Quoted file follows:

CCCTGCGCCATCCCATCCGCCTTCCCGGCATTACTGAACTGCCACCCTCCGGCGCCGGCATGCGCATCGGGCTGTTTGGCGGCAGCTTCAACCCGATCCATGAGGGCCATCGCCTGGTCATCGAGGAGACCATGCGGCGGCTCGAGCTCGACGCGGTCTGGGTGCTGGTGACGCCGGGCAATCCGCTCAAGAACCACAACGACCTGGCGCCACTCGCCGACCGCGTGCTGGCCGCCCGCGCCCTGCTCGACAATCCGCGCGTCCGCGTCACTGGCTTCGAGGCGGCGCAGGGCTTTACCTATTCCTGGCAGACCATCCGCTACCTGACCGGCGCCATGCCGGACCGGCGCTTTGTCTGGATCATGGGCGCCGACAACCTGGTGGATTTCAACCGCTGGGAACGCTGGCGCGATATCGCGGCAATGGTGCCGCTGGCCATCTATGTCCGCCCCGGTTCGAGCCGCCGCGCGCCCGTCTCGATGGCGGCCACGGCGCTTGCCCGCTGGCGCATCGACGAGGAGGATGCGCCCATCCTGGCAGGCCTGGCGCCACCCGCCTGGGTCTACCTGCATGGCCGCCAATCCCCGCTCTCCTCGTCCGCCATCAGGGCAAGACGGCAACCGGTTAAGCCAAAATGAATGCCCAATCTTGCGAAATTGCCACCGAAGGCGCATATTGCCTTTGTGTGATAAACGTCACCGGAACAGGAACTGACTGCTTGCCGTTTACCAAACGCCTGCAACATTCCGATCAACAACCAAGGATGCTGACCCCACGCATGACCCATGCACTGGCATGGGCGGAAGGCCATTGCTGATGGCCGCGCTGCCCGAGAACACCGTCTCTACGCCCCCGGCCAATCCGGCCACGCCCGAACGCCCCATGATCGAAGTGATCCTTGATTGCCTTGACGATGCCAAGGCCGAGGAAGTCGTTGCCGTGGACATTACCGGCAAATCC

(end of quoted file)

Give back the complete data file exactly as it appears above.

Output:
CCCTGCGCCATCCCATCCGCCTTCCCGGCATTACTGAACTGCCACCCTCCGGCGCCGGCATGCGCATCGGGCTGTTTGGCGGCAGCTTCAACCCGATCCATGAGGGCCATCGCCTGGTCATCGAGGAGACCATGCGGCGGCTCGAGCTCGACGCGGTCTGGGTGCTGGTGACGCCGGGCAATCCGCTCAAGAACCACAACGACCTGGCGCCACTCGCCGACCGCGTGCTGGCCGCCCGCGCCCTGCTCGACAATCCGCGCGTCCGCGTCACTGGCTTCGAGGCGGCGCAGGGCTTTACCTATTCCTGGCAGACCATCCGCTACCTGACCGGCGCCATGCCGGACCGGCGCTTTGTCTGGATCATGGGCGCCGACAACCTGGTGGATTTCAACCGCTGGGAACGCTGGCGCGATATCGCGGCAATGGTGCCGCTGGCCATCTATGTCCGCCCCGGTTCGAGCCGCCGCGCGCCCGTCTCGATGGCGGCCACGGCGCTTGCCCGCTGGCGCATCGACGAGGAGGATGCGCCCATCCTGGCAGGCCTGGCGCCACCCGCCTGGGTCTACCTGCATGGCCGCCAATCCCCGCTCTCCTCGTCCGCCATCAGGGCAAGACGGCAACCGGTTAAGCCAAAATGAATGCCCAATCTTGCGAAATTGCCACCGAAGGCGCATATTGCCTTTGTGTGATAAACGTCACCGGAACAGGAACTGACTGCTTGCCGTTTACCAAACGCCTGCAACATTCCGATCAACAACCAAGGATGCTGACCCCACGCATGACCCATGCACTGGCATGGGCGGAAGGCCATTGCTGATGGCCGCGCTGCCCGAGAACACCGTCTCTACGCCCCCGGCCAATCCGGCCACGCCCGAACGCCCCATGATCGAAGTGATCCTTGATTGCCTTGACGATGCCAAGGCCGAGGAAGTCGTTGCCGTGGACATTACCGGCAAATCC